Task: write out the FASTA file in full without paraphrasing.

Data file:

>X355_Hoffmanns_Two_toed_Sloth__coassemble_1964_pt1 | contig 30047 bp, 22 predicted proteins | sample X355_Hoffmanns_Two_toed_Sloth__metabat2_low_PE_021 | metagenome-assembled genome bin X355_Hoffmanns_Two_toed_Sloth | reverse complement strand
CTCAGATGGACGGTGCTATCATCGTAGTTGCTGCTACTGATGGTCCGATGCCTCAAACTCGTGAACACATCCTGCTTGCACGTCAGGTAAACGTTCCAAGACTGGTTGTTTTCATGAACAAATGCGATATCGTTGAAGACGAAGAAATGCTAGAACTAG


>X355_Hoffmanns_Two_toed_Sloth__coassemble_1964_pt1 | contig 30047 bp, 22 predicted proteins | sample X355_Hoffmanns_Two_toed_Sloth__metabat2_low_PE_021 | metagenome-assembled genome bin X355_Hoffmanns_Two_toed_Sloth | reverse complement strand
CTCAGATGGACGGTGCTATCATCGTAGTTGCTGCTACTGATGGTCCGATGCCTCAAACTCGTGAACACATCCTGCTTGCACGTCAGGTAAACGTTCCAAGACTGGTTGTTTTCATGAACAAATGCGATATCGTTGAAGACGAAGAAATGCTAGAACTAG